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Thick thermal barrier coatings (TTBCs) for diesel engine applications are being developed to improve engine performance through increased operating temperatures and lower emissions. To more completely assess the bulk properties of coating materials, a miniature test stand for the mechanical testing of coating materials independent of the substrate was developed. Using a piezoelectric translator as an actuator and a miniature load cell, it was possible to conduct uniaxial testing in both compression and tension of very small samples. In this study, room temperature deformation experiments were conducted on an air plasma-sprayed 24% CeO2-ZrO2 coating material. Mechanical properties in both the in-plane and transverse coating directions were evaluated in both compression and tension. From simple monotonic tests, the anisotropy of the material could be quantified. A key finding was that both the loading modulus and tensile strength were about two to three times higher in the in-plane direction. This anisotropy is believed to be due to the directionality of microcracking in the material. Cyclic loading experiments showed that the coating material also exhibits considerable irreversible strain behavior in both the transverse and in-plane directions. A model describing the irreversible strain behavior based on the combined sliding and closing of pre-existing microcracks is proposed and compared with experimental results. It is shown that the model describes the qualitative and quantitative aspects of the material behavior quite well, especially in compression.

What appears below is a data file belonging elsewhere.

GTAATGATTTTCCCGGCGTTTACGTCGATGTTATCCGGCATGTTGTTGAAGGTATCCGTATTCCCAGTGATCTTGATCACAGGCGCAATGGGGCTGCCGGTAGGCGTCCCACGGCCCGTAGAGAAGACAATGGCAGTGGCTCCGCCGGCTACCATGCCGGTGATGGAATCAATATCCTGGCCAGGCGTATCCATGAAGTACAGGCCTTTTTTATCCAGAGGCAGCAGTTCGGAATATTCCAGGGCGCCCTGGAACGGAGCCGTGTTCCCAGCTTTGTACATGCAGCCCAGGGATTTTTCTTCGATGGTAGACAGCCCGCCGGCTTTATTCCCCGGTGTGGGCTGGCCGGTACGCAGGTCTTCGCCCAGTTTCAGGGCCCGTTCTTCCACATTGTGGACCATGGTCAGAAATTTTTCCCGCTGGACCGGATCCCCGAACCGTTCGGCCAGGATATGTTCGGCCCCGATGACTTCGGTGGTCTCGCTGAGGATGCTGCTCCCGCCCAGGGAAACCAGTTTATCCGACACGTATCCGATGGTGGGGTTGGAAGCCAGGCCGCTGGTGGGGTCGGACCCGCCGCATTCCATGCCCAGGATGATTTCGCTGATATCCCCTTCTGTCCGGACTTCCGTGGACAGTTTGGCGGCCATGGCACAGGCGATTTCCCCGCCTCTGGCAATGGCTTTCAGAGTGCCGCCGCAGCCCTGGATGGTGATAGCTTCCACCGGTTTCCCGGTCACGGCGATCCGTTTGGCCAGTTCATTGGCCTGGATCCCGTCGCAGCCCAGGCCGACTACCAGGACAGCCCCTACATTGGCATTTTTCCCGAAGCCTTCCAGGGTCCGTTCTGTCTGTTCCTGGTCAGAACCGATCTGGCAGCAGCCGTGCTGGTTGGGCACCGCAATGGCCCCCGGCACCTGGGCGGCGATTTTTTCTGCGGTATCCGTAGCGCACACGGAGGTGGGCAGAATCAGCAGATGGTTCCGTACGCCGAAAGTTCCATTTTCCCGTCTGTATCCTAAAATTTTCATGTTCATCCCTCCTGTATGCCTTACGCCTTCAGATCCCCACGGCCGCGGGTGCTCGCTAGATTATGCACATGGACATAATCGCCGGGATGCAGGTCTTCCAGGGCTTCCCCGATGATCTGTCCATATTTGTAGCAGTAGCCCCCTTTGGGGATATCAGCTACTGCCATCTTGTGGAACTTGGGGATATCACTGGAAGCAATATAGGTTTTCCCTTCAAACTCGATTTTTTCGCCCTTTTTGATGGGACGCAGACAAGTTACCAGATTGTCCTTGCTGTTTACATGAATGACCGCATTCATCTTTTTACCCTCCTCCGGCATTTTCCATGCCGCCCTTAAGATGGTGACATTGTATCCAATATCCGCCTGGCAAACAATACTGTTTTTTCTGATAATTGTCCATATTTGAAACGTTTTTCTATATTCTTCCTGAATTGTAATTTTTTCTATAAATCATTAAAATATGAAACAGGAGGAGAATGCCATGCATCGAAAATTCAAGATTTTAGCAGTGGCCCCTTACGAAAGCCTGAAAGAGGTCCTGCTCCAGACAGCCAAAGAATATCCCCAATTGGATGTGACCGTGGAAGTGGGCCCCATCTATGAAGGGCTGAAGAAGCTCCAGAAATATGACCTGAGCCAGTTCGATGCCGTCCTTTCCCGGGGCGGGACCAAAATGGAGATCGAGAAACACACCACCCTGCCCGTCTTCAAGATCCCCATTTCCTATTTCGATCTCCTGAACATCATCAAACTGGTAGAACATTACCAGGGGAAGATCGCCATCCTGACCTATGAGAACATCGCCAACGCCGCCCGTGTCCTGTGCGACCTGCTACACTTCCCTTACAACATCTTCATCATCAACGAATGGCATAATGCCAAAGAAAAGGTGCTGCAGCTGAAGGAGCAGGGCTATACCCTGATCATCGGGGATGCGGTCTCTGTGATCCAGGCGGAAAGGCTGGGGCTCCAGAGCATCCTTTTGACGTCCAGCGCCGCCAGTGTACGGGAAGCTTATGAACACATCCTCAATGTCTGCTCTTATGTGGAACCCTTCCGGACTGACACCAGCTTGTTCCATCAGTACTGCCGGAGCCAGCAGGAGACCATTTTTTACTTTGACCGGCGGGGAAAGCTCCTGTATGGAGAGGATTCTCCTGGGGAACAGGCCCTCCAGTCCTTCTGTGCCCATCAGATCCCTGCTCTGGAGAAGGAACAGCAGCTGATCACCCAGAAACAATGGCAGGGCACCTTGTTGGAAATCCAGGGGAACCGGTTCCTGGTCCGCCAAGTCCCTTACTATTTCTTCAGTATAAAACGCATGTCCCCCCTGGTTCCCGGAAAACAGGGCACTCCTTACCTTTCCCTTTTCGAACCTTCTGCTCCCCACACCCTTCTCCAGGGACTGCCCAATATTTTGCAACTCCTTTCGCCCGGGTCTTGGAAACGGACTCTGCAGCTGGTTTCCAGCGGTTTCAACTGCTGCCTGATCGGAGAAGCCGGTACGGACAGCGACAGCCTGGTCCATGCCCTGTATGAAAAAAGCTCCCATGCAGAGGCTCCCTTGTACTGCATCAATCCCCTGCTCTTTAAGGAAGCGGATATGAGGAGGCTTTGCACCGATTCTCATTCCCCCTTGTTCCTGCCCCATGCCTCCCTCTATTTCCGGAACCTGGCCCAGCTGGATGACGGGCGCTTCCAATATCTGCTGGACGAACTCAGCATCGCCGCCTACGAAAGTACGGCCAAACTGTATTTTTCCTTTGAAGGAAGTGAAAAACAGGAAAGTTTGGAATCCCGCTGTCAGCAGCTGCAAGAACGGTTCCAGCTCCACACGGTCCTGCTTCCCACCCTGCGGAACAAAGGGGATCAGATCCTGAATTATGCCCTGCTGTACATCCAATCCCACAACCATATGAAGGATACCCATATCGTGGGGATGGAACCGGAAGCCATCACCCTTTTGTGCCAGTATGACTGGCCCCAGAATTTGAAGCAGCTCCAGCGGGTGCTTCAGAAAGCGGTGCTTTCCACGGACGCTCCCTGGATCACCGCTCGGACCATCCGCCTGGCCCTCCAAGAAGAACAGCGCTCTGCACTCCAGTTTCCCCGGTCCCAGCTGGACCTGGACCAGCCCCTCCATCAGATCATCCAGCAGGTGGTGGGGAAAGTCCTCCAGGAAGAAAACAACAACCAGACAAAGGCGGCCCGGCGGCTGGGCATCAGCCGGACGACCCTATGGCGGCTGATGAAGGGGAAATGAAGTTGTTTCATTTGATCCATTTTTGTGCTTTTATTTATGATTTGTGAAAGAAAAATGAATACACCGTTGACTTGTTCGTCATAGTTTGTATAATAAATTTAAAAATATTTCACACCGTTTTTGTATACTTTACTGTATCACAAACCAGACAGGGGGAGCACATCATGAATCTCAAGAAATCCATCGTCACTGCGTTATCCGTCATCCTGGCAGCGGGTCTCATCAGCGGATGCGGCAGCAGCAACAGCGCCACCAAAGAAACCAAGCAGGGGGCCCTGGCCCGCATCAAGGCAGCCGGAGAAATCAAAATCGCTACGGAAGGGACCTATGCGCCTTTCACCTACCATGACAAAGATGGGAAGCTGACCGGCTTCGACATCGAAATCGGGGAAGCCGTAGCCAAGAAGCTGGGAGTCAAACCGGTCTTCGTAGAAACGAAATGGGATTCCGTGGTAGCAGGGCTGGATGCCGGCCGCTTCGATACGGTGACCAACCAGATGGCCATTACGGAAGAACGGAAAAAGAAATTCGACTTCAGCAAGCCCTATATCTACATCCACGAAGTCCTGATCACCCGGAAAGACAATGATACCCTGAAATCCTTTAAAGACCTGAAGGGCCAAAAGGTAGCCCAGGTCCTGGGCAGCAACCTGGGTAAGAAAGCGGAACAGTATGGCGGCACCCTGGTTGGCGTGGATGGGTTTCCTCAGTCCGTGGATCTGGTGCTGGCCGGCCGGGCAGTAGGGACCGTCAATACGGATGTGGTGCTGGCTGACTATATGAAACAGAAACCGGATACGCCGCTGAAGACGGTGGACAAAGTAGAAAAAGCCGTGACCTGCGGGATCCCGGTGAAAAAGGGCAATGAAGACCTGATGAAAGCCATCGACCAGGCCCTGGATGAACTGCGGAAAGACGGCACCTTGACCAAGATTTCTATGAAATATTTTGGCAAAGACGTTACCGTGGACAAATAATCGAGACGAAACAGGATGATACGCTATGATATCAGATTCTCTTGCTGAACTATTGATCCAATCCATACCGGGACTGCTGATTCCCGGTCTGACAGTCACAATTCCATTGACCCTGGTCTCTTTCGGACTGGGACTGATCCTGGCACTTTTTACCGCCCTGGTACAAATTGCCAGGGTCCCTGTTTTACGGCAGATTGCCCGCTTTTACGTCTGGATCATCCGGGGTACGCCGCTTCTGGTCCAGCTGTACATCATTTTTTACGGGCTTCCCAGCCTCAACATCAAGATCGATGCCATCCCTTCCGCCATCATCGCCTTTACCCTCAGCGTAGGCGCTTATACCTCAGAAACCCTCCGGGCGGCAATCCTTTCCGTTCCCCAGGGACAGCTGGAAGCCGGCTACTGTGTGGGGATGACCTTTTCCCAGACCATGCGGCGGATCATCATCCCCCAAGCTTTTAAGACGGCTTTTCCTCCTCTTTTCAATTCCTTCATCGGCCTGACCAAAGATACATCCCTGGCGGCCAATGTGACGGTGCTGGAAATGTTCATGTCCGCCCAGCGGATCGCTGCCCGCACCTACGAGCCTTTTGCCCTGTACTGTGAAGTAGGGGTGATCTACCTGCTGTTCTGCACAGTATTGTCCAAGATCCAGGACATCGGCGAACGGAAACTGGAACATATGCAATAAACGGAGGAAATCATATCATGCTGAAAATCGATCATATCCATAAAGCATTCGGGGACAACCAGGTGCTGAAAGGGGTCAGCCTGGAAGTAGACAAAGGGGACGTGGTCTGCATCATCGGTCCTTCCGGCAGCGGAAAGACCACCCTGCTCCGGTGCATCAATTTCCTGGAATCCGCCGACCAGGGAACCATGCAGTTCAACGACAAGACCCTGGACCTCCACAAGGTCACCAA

zirconia, plasma-sprayed coatings, constitutive behavior, cyclic hysteresis
Research assistant, University of Illinois at Urbana-Champaign, Urbana, IL
Professor, University of Illinois at Urbana-Champaign, Urbana, IL
Research and development engineer, Medtronic AneuRx, Sunnyvale, CA